Historic buildings like the Basilica of Santa Maria di Collemaggio, a medieval church in L’Aquila, Italy, are vulnerable to earthquakes. An April 6, 2009, earthquake measuring 6.3 MW hit central Italy and damaged the basilica, causing the partial collapse of its dome. An initial investigation analyzed the damage to the structural and architectural elements to facilitate design reconstruction and rehabilitation. In a second study in 2019, researchers performed new sonic tests using the same methodologies and applied the spectral ratio technique, better known as horizontal-to-vertical spectral ratio. HVSR helps to determine the frequency at which the ground motion is amplified during an earthquake. These two studies were analyzed in a new paper in the Journal of Architectural Engineering, “Detection of 2009 L’Aquila’s Earthquake Effects on Collemaggio Church through Experimental Surveys.”

Authors Salvatore Russo, Eleonora Spoldi, Ileana Ippolito, Giacomo Imposa, and Alberto Bretini compared sonic test data collected in 2009 with the data collected in the 2019 survey, following the completion of the structural recovery interventions. Read their research to learn how processing the data using the HVSR technique offered a better understanding of the subsoil features.  Their paper is available in the ASCE Library at https://doi.org/10.1061/(ASCE)AE.1943-5568.0000495. Here is its abstract.


Ten years after the earthquake that affected central Italy in 2009, noninvasive investigations were carried out in L’Aquila on the Basilica of Santa Maria di Collemaggio. These were conducted to characterize the ground from a site-response point of view. The study consisted of 11 ambient noise recordings using the Nakamura technique and distributed along two profiles: one longitudinal to the central nave and one transverse. Analyzing the results, it was possible to determine the frequency of the vibration of the ground. After comparison with data from previous literature, it was possible to graph the contrasting sections of the impedance of the subsoil up to about 300 m depth (bedrock) drawing on a passive seismic survey from the single station. Furthermore, sonic tests were performed on the 14 octagonal columns of the central nave. The data were compared with those collected 10 years earlier (post earthquake) and with postearthquake structural restorations. The new tests show an increase of velocity in the resistant sections of the pillars subjected to the structural consolidation.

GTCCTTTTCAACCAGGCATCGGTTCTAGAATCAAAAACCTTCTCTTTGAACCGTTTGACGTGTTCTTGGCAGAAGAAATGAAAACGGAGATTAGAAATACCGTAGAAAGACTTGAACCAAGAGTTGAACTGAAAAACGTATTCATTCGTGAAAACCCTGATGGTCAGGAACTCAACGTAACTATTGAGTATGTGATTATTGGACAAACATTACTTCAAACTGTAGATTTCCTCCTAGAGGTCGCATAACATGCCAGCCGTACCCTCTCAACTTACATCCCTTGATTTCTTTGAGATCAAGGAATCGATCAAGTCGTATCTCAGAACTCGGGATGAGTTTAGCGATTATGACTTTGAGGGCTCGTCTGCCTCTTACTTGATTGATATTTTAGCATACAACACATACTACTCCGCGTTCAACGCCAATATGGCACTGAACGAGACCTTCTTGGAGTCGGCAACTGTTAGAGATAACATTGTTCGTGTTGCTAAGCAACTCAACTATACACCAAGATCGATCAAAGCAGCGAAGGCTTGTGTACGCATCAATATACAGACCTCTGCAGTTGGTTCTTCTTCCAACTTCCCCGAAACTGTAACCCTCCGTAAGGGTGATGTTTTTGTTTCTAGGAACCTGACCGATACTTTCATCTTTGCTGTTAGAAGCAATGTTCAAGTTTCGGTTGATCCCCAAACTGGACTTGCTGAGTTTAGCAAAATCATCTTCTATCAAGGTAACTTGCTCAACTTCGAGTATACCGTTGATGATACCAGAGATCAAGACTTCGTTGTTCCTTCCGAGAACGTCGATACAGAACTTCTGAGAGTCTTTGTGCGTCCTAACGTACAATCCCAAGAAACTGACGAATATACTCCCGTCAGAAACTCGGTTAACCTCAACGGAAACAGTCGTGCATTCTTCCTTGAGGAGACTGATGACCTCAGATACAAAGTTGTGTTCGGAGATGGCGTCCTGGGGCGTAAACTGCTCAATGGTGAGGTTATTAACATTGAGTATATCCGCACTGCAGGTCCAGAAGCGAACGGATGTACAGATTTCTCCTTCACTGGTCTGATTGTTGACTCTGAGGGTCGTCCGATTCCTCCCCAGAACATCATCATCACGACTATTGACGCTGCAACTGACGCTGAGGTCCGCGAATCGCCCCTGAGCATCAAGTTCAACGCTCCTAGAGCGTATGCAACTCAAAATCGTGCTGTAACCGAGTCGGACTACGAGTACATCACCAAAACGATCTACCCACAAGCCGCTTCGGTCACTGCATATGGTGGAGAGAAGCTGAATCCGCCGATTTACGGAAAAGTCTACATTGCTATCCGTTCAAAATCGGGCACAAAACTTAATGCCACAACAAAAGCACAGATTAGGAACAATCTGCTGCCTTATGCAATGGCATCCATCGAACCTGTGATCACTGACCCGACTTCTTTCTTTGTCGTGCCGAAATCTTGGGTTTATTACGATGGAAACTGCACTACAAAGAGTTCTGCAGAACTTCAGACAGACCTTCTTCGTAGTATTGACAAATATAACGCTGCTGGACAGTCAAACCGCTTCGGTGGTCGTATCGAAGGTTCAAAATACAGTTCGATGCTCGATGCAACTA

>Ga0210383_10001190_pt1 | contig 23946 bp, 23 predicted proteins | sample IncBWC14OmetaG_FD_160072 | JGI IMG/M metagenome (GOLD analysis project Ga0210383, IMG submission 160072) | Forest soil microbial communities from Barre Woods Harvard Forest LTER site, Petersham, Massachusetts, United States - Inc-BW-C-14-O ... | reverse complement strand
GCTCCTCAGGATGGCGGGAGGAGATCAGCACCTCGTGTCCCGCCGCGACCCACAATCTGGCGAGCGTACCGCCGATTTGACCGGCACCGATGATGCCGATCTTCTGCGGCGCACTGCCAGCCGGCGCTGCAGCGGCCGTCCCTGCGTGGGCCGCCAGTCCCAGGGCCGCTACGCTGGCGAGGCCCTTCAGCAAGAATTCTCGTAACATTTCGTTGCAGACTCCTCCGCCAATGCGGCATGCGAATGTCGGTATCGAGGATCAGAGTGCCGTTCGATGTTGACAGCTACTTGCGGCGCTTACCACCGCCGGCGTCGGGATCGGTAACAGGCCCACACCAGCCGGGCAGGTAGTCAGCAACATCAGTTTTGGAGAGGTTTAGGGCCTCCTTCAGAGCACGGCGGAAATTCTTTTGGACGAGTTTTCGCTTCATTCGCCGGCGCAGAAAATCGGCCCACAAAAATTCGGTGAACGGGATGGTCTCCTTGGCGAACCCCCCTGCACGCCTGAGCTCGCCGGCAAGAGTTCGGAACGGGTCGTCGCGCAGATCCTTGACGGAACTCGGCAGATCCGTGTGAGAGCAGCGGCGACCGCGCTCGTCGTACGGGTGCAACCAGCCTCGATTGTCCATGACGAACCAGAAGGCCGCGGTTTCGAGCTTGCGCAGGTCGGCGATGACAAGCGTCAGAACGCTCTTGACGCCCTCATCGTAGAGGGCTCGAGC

Read the full paper in the ASCE Library: https://doi.org/10.1061/(ASCE)AE.1943-5568.0000495